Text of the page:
July 27, 2009

Central Banking: The Check That Bounced

Among the list of America’s most influential institutions, the Federal Reserve is probably the least understood. Ron Paul is trying to change that, and in doing so has become a popular target for many economists and economic journals. Yet it’s precisely because of the Fed’s influence that most of Paul’s critics are themselves ardent Fed watchers.  With the Fed being so influential, why should anyone be opposed to hard scrutiny of it?

It is difficult to view all this without considering Hans-Hermann Hoppe?s assessment of democracy . One reason the other Triple H says democracy is worse than monarchy (where ascendancy is an accident of birth) is because under a democracy, the idea exists that anyone can potentially become a ?public servant? and gorge upon the fruits of the State. A similar phenomenon seems to be at work with Paul’s pro-Fed critics. I bet many at least subconsciously believe they might one day be a Fed chairman, which in addition to letting them test their four-leaf models would enable them to exploit the prestige and power of the position. Were that institution to be compromised or (gasp!) eliminated, their shot at helming it would be compromised too (along with the demand for most of the Fed gossip they now publish).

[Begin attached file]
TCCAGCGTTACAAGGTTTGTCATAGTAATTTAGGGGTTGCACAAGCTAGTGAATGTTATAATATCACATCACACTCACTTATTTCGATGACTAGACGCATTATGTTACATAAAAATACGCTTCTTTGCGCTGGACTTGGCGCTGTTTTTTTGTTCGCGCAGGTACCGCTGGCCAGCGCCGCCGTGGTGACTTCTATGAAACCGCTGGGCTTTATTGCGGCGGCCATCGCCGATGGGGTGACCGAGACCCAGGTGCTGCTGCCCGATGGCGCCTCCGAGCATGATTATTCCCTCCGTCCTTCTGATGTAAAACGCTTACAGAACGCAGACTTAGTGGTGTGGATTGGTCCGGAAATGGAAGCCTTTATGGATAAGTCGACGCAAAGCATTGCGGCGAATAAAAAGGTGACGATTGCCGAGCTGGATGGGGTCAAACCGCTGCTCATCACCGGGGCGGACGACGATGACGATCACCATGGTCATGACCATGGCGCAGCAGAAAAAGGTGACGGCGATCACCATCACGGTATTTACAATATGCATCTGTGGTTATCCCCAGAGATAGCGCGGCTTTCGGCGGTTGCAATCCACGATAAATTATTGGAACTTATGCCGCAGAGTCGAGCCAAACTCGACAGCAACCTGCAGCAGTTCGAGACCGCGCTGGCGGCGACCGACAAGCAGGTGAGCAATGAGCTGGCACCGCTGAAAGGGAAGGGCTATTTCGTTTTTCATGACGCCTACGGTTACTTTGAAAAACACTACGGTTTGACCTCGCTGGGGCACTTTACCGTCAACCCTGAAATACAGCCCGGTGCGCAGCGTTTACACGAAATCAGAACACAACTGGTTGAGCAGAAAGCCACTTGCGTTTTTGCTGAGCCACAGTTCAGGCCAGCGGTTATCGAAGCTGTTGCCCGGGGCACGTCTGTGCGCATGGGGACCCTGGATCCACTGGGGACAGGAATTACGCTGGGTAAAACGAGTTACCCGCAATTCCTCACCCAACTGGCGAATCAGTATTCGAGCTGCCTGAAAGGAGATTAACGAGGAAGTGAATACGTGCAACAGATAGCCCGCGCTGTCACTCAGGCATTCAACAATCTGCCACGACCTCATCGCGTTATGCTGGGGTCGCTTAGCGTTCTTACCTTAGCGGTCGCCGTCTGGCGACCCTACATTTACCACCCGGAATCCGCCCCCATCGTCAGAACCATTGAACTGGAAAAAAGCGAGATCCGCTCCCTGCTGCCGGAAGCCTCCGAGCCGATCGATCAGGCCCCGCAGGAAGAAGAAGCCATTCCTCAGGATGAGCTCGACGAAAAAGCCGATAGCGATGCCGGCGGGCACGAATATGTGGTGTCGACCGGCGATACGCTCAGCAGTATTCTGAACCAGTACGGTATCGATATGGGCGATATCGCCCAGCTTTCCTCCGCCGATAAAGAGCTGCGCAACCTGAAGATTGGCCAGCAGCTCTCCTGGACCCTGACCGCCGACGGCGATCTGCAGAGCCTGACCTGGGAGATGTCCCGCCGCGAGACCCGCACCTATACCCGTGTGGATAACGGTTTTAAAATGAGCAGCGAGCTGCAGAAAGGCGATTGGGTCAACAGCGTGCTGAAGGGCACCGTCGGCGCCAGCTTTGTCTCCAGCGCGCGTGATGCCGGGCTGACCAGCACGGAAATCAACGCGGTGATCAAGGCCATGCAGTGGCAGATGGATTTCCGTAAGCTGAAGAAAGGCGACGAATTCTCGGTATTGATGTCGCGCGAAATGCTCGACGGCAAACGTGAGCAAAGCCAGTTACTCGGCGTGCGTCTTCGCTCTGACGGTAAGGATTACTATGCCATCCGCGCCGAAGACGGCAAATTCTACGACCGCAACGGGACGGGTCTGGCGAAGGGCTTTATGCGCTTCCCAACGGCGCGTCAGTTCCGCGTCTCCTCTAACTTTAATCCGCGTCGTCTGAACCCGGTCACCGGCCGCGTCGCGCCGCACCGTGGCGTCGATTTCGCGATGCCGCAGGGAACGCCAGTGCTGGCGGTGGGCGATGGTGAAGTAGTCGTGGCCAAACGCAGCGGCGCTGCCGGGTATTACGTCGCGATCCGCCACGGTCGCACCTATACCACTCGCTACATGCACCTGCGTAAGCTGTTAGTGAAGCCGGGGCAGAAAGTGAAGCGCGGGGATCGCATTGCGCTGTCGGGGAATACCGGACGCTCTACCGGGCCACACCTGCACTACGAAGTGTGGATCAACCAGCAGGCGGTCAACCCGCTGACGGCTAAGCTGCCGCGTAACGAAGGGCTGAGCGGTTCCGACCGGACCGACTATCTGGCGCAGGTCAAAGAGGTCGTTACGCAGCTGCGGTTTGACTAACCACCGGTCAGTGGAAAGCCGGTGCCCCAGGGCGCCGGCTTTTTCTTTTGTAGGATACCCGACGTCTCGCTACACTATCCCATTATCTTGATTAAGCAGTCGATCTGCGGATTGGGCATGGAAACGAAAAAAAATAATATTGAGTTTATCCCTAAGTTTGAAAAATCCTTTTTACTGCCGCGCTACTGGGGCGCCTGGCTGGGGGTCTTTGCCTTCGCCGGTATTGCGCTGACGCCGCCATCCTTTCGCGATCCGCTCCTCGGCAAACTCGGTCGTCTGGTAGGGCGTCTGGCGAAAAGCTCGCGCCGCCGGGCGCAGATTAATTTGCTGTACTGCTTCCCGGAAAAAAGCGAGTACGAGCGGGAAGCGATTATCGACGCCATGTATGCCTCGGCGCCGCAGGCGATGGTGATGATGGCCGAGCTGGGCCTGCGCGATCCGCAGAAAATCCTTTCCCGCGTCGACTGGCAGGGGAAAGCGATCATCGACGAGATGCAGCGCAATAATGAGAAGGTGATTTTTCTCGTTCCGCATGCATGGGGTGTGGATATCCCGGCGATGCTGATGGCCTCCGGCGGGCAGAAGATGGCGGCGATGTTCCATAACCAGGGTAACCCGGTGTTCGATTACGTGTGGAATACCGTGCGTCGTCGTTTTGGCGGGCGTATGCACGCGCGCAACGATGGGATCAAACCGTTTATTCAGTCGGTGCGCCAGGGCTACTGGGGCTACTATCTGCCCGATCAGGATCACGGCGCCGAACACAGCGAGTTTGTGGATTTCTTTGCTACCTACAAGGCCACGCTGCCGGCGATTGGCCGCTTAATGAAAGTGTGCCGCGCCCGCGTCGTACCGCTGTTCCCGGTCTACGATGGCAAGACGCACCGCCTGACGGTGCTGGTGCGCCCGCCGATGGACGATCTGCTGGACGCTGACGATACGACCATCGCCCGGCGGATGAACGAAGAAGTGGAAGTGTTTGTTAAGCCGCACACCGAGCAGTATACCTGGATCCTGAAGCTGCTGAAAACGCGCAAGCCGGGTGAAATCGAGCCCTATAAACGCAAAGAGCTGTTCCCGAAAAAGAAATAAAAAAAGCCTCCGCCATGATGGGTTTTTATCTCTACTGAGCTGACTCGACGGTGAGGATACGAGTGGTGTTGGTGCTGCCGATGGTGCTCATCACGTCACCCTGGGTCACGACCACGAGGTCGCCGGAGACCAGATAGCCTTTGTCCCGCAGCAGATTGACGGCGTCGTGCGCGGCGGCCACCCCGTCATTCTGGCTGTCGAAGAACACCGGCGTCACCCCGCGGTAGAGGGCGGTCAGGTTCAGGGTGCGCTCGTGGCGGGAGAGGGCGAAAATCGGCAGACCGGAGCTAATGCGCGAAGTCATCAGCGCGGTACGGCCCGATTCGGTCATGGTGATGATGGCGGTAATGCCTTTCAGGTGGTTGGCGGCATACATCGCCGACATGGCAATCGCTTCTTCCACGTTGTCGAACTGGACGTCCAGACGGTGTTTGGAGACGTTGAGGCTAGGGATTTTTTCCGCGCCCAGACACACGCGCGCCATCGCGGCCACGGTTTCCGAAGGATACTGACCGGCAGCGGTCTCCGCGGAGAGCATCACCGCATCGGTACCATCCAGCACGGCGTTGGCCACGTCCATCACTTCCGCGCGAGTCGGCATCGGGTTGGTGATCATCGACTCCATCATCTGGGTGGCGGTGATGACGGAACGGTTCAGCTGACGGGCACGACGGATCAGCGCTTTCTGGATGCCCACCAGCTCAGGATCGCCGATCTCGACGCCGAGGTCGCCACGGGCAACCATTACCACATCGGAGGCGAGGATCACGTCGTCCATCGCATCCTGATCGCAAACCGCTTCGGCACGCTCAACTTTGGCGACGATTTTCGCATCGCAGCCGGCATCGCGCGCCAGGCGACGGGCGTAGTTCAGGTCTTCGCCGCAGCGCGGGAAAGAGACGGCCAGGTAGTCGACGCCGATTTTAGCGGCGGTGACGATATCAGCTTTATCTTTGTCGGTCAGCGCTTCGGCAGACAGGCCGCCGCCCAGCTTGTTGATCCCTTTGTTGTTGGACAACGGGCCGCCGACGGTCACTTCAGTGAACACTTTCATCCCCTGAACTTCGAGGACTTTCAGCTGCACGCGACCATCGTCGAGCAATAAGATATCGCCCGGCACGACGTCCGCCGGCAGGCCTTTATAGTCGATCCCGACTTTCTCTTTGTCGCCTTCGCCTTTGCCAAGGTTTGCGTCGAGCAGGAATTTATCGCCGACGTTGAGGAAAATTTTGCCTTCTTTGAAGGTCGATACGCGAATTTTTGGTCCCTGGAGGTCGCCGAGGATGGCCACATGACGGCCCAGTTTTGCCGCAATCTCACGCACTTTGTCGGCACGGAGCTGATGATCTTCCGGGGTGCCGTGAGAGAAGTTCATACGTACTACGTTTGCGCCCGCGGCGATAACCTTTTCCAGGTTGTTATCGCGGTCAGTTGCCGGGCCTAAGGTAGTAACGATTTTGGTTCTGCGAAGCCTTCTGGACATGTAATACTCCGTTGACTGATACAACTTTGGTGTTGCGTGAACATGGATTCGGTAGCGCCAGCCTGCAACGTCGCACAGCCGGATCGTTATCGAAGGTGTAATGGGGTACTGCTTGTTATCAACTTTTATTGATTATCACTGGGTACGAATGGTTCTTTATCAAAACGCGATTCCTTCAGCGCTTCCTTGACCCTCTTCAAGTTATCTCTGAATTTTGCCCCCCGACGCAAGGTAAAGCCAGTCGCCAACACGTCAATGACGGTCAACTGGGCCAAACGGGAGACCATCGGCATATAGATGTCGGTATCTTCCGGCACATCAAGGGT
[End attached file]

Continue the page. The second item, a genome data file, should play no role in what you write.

Sorry Fedists, but it may be time you got used to a new Wall Street truism:  Don’t fight the Fed Audit!

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